Of Rivers and Stardust

I have a really bad relationship with time, it is always ominously behind me. Ahead of me too.

I have the tendency of getting bored of whatever I am going through really fast, making me a rather transient person. I need to keep moving forward and on and on. The next season, the next chapter. However, I, almost contradictingly, find myself constantly believing that I have also arrived: I am here, where I was supposed to be. A sense of destiny, or providence, or what-have-you, makes the past easy to deal with, while constantly pushing me forward. But, if I’ve arrived, is this all there was? There has to be more. I am as much moved by discontentment as by curiosity, but chasing wind is extremely tiring.

Every now and then I look back and realize that in my constant movement, many people were left behind. Relationships of all sorts disintegrate with the wind as life pushes me forward, and I can’t carry my world with me. It agonizes me. It’s a hard reality that can lead to a lot of suffering if you try to fight the flow of time and hold on to the past tightly, but to me, what it damages most is my present: “This too, shall pass” is great when life is tough, but it is also terrifying when things are going well.

Nonetheless, it is true.

The picture in this post is a cut from the Nine Dragons by Chen Rong, an old Chinese artist. The Dragon, from what I have learned, is a symbol of the generative power of the universe, of existence and nonexistence themselves: it rises up from the clouds and dissolves back in them, it dies and then it is born again and it’s a spectacle of flowing sky and clouds and thunder. Big-bangs and black holes. Breathtaking. It is the seed sprouting and rising up as a great tree that touches heaven and dies again. It’s the ongoing cycle of life. It’s the Tao. It’s the Logos. The reason and flow behind and through the universe, in which we move and have our being.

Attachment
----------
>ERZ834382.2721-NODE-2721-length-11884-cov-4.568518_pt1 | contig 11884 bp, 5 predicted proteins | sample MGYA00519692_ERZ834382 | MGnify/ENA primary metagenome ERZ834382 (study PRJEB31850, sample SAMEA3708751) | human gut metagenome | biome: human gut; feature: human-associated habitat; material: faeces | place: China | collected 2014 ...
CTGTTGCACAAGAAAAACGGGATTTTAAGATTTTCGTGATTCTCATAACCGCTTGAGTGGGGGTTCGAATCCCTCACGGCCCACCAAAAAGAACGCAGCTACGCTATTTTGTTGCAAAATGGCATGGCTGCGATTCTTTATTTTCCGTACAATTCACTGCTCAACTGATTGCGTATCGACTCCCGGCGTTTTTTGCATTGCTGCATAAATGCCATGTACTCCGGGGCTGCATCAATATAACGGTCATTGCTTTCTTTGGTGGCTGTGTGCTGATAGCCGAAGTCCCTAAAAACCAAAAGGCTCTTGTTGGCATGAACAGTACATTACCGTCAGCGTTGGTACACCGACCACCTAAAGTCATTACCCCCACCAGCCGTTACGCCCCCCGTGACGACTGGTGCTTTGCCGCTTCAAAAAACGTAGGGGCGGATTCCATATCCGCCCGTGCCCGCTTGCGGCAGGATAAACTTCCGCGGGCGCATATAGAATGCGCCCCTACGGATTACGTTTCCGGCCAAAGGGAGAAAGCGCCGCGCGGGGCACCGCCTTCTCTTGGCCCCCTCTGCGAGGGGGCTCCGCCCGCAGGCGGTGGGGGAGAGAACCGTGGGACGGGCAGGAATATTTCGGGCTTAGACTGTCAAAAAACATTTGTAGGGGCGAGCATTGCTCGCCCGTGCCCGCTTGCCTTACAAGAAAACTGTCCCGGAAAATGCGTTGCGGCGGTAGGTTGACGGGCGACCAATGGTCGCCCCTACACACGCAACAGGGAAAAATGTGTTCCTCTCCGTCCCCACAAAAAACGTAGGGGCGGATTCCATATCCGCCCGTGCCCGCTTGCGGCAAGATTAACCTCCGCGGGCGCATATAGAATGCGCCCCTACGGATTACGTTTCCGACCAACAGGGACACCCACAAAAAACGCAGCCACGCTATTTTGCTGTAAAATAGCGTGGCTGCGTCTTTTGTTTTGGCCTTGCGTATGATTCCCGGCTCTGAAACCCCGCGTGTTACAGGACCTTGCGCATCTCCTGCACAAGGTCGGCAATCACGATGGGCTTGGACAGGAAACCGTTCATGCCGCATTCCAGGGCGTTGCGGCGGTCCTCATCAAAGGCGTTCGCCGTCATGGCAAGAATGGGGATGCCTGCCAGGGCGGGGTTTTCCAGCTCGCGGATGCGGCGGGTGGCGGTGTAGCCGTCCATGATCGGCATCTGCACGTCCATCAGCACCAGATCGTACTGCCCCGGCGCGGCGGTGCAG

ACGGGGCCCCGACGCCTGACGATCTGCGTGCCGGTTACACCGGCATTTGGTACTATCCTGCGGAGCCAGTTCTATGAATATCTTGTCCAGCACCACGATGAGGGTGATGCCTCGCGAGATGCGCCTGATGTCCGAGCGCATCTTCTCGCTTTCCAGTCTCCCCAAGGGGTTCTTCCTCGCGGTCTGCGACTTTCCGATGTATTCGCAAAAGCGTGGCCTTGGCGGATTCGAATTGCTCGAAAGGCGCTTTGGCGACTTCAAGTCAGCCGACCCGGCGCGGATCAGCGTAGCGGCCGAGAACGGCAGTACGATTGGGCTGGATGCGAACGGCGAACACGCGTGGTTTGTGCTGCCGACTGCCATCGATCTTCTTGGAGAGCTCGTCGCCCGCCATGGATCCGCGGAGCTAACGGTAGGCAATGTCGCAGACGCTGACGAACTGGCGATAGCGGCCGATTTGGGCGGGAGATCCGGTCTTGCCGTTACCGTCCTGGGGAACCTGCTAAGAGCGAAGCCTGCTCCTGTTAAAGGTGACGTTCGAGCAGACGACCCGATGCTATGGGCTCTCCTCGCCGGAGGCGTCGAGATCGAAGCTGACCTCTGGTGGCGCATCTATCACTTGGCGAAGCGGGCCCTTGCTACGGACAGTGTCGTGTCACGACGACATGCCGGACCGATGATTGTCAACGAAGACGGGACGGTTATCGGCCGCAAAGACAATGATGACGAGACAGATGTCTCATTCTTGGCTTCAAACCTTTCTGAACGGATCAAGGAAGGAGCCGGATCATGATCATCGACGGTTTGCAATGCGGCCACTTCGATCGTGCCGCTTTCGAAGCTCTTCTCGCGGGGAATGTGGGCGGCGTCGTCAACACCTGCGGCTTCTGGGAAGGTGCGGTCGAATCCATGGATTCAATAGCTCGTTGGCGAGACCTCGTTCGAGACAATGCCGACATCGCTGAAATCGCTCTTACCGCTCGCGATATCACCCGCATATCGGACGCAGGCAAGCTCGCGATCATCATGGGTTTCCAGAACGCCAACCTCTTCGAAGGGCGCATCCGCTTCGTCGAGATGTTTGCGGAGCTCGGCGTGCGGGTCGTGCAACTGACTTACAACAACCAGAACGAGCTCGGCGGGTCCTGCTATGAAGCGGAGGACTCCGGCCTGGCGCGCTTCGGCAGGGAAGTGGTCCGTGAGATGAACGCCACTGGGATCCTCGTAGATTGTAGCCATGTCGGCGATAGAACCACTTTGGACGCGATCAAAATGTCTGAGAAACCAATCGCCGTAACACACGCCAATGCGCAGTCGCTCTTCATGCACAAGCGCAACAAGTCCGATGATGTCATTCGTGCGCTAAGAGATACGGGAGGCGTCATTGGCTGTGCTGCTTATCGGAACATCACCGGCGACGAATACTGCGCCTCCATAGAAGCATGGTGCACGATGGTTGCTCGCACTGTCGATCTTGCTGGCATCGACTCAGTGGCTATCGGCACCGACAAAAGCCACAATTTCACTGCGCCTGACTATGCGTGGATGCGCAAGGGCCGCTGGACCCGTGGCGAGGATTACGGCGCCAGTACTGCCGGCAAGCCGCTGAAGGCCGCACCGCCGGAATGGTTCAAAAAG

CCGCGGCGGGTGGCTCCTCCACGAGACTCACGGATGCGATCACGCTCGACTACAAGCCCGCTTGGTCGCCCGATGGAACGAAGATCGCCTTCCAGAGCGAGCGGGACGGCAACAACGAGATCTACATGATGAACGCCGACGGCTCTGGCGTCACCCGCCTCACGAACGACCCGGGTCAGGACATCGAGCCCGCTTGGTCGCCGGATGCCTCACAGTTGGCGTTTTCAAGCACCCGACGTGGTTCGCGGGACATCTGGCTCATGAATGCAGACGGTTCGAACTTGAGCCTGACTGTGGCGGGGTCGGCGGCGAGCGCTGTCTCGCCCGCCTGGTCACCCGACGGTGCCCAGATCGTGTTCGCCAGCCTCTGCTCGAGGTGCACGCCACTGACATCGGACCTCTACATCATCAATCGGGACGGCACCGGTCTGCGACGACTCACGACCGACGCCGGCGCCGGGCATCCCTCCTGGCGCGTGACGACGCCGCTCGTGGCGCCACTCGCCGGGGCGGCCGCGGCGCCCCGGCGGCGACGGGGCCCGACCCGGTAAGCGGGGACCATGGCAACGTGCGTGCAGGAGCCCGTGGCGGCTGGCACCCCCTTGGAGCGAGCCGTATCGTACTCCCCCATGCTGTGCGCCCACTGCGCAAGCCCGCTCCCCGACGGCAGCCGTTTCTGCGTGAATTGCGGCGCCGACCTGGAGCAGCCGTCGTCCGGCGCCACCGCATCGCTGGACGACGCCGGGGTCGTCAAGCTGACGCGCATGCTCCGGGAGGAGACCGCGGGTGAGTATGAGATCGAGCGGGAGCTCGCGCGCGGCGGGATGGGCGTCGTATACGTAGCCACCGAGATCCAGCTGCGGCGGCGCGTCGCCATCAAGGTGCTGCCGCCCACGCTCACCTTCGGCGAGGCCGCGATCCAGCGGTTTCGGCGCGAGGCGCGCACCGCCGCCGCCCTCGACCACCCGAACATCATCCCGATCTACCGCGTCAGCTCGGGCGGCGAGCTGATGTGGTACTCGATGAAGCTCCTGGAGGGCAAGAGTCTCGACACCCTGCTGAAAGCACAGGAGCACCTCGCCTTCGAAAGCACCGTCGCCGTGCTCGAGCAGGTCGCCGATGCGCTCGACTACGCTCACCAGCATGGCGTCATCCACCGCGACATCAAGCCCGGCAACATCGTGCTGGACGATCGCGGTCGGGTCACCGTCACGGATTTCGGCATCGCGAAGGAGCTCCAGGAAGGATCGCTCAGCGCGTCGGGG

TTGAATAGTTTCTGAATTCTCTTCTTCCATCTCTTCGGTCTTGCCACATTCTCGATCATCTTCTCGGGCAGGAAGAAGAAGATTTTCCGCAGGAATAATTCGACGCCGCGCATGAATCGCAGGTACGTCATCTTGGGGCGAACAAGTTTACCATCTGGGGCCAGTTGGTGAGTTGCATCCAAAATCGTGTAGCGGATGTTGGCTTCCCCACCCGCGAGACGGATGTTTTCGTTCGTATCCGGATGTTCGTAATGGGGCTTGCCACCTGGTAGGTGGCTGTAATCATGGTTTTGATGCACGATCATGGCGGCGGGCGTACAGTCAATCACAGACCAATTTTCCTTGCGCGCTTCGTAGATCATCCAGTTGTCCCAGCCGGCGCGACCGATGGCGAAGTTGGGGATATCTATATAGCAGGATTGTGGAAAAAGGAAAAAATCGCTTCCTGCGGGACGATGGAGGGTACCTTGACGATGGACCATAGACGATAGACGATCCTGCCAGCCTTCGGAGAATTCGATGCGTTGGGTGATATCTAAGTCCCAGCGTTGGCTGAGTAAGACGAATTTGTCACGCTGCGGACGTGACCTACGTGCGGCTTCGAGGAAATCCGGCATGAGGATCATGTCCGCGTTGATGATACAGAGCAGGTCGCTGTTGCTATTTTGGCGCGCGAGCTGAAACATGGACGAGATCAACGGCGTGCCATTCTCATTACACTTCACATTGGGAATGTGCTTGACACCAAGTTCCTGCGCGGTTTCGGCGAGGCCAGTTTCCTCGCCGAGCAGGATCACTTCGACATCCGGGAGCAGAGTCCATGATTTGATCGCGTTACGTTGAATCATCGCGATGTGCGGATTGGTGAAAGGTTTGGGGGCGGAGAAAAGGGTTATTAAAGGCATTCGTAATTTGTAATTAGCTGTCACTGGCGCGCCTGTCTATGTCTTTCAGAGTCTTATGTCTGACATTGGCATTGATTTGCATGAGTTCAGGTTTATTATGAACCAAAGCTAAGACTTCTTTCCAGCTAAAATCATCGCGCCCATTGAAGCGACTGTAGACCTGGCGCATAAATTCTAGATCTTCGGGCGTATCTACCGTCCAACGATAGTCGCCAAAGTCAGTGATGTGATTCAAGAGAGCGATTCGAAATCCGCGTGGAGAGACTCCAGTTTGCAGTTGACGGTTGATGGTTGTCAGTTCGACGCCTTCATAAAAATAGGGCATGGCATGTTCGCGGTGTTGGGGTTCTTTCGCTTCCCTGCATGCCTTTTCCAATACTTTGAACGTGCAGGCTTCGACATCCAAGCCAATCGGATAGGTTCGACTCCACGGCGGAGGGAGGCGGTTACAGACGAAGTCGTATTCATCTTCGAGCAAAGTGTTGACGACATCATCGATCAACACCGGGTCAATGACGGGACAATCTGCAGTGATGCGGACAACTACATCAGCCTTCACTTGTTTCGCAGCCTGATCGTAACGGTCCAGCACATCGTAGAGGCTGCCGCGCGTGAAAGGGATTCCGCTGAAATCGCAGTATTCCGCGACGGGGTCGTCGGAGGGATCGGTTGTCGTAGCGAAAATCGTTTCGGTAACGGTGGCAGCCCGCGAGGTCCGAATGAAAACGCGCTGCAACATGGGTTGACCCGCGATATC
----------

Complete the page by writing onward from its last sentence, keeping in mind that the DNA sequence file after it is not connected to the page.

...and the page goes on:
I have been reading different kinds of Buddhist texts, and I have recently started reading the Tao Te Ching (aka Laozi), the main text of Taoism. These philosophies are largely about finding peace within, which I have deep need of. I am far from calling myself knowledgeable in any of these traditions, but they have been priceless in informing my dealing with life.

There’s this notion of freeing yourself from attachment, along with the notion of understanding that we are all part of the whole. There is a great cycle in life in which we are all part of, and we are all part of each other. There is a flow, and in flowing along with life – rather than trying to swim against the tide – we can learn to accept things as they are rather than try to play God and obsess with what we think should be. To complain, or celebrate, about how life should be, is lack of humility before the great mystery of everything: silence is a much rather appropriate response. To hold tight is not only to take what is not ours, but also to forget that all things are ours.

The funny thing about time is that, in a way, it doesn’t exist either.

All I really have is now.